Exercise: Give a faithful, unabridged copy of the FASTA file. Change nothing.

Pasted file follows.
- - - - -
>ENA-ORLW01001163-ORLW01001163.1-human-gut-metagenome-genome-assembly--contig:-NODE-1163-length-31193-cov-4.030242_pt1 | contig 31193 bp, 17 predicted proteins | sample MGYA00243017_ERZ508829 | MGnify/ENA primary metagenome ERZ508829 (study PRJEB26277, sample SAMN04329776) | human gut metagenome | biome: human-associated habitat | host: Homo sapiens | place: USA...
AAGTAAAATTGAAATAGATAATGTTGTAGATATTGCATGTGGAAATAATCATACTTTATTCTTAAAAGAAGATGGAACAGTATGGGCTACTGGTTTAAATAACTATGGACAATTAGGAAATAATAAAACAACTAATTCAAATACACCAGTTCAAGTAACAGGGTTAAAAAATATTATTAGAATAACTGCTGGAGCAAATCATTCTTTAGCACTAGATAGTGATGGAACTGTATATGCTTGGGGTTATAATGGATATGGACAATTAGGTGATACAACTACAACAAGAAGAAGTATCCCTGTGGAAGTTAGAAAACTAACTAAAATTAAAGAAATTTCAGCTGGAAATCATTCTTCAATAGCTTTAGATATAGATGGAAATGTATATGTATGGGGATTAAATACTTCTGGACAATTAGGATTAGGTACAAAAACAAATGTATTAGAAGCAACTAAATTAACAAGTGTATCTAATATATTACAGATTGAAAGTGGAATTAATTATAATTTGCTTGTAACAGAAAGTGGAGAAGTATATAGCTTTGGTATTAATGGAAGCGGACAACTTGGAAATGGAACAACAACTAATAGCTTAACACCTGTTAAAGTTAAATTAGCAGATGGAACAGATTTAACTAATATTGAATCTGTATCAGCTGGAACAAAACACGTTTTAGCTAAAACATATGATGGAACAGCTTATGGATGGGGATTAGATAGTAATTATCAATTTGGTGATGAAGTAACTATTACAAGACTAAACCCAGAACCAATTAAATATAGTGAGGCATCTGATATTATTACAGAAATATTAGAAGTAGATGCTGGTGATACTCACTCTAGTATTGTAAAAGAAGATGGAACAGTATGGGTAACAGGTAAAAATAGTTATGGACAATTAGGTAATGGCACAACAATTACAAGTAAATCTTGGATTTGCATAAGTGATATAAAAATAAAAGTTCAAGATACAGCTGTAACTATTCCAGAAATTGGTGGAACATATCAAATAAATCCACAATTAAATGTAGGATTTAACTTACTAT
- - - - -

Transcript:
>ENA-ORLW01001163-ORLW01001163.1-human-gut-metagenome-genome-assembly--contig:-NODE-1163-length-31193-cov-4.030242_pt1 | contig 31193 bp, 17 predicted proteins | sample MGYA00243017_ERZ508829 | MGnify/ENA primary metagenome ERZ508829 (study PRJEB26277, sample SAMN04329776) | human gut metagenome | biome: human-associated habitat | host: Homo sapiens | place: USA...
AAGTAAAATTGAAATAGATAATGTTGTAGATATTGCATGTGGAAATAATCATACTTTATTCTTAAAAGAAGATGGAACAGTATGGGCTACTGGTTTAAATAACTATGGACAATTAGGAAATAATAAAACAACTAATTCAAATACACCAGTTCAAGTAACAGGGTTAAAAAATATTATTAGAATAACTGCTGGAGCAAATCATTCTTTAGCACTAGATAGTGATGGAACTGTATATGCTTGGGGTTATAATGGATATGGACAATTAGGTGATACAACTACAACAAGAAGAAGTATCCCTGTGGAAGTTAGAAAACTAACTAAAATTAAAGAAATTTCAGCTGGAAATCATTCTTCAATAGCTTTAGATATAGATGGAAATGTATATGTATGGGGATTAAATACTTCTGGACAATTAGGATTAGGTACAAAAACAAATGTATTAGAAGCAACTAAATTAACAAGTGTATCTAATATATTACAGATTGAAAGTGGAATTAATTATAATTTGCTTGTAACAGAAAGTGGAGAAGTATATAGCTTTGGTATTAATGGAAGCGGACAACTTGGAAATGGAACAACAACTAATAGCTTAACACCTGTTAAAGTTAAATTAGCAGATGGAACAGATTTAACTAATATTGAATCTGTATCAGCTGGAACAAAACACGTTTTAGCTAAAACATATGATGGAACAGCTTATGGATGGGGATTAGATAGTAATTATCAATTTGGTGATGAAGTAACTATTACAAGACTAAACCCAGAACCAATTAAATATAGTGAGGCATCTGATATTATTACAGAAATATTAGAAGTAGATGCTGGTGATACTCACTCTAGTATTGTAAAAGAAGATGGAACAGTATGGGTAACAGGTAAAAATAGTTATGGACAATTAGGTAATGGCACAACAATTACAAGTAAATCTTGGATTTGCATAAGTGATATAAAAATAAAAGTTCAAGATACAGCTGTAACTATTCCAGAAATTGGTGGAACATATCAAATAAATCCACAATTAAATGTAGGATTTAACTTACTAT